Seaside salve for the soul

RONAN O'CONNELL purges Parisian stress on the coast

It is not easy to get sick of Paris, but I am. For the last four days I have been traversing the enormous French capital for hour after hour on foot and via train, ferry, taxi and bus.

I have visited museums, galleries, markets, mansions, boutiques, studios, parks, gardens and monuments. It feels as if I have wandered into the city’s every nook, inhaled its every scent, savoured its every taste. Thrilling, rewarding but also exhausting.

A rest would be nice.

“That’s why we’re going to Cabourg next,” says my brother, politely declining to diss me for whingeing about experiencing too much of Paris. I have no idea where Cabourg is, what it is or why we’re going there.

When my brother says “It’s on the beach”, I have heard enough and settle into our car for the drive to the coast.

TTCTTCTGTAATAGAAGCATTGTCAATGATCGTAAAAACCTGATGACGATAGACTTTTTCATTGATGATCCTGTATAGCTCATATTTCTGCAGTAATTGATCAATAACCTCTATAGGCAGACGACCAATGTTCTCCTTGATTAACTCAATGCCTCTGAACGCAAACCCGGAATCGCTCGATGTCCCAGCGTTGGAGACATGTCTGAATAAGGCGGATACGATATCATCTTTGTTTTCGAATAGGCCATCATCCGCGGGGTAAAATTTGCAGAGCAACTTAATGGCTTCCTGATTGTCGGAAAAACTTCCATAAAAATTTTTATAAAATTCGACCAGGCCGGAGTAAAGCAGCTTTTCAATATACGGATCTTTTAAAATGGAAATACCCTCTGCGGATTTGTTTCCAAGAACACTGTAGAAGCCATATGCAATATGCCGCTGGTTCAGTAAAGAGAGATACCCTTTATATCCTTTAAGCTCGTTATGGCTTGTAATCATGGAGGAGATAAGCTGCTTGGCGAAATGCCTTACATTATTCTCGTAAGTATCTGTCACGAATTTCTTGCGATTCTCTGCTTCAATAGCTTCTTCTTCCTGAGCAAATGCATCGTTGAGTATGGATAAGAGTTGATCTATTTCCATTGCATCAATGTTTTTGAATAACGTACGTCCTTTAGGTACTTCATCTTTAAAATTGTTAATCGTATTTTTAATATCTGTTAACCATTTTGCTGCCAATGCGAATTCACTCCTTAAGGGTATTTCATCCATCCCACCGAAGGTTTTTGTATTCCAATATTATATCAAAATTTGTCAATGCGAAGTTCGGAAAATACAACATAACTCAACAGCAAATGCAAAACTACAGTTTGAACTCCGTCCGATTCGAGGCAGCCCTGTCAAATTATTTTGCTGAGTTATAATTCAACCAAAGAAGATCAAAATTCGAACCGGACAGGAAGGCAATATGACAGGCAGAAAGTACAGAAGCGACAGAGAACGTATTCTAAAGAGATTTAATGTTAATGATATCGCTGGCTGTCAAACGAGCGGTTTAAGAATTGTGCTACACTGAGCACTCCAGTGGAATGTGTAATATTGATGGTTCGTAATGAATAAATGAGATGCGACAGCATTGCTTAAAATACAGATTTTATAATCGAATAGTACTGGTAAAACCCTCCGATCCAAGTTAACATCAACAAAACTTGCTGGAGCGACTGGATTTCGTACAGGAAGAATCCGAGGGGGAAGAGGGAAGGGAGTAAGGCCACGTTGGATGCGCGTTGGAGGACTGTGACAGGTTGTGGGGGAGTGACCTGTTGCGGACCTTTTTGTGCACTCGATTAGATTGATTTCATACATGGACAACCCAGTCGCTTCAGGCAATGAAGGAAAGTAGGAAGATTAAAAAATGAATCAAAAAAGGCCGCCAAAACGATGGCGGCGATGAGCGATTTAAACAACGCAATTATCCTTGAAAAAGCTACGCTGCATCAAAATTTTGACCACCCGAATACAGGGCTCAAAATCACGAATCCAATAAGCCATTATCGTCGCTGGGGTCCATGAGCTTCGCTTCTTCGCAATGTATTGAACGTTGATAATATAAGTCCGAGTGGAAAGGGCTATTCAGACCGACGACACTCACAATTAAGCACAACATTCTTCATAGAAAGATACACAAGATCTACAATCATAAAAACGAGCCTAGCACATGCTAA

Plenty of international tourists leave Paris for the seaside. They head to the south-west of France for the surf and the fusion cuisine of Biarritz on the border with Spain. They go to the south-east for the glamour of the French Riviera.

They venture west to the beaches of Normandy for the rich World War II history.

Few foreigners, though, make it to the beach resort of Cabourg, which is much more popular with French tourists.

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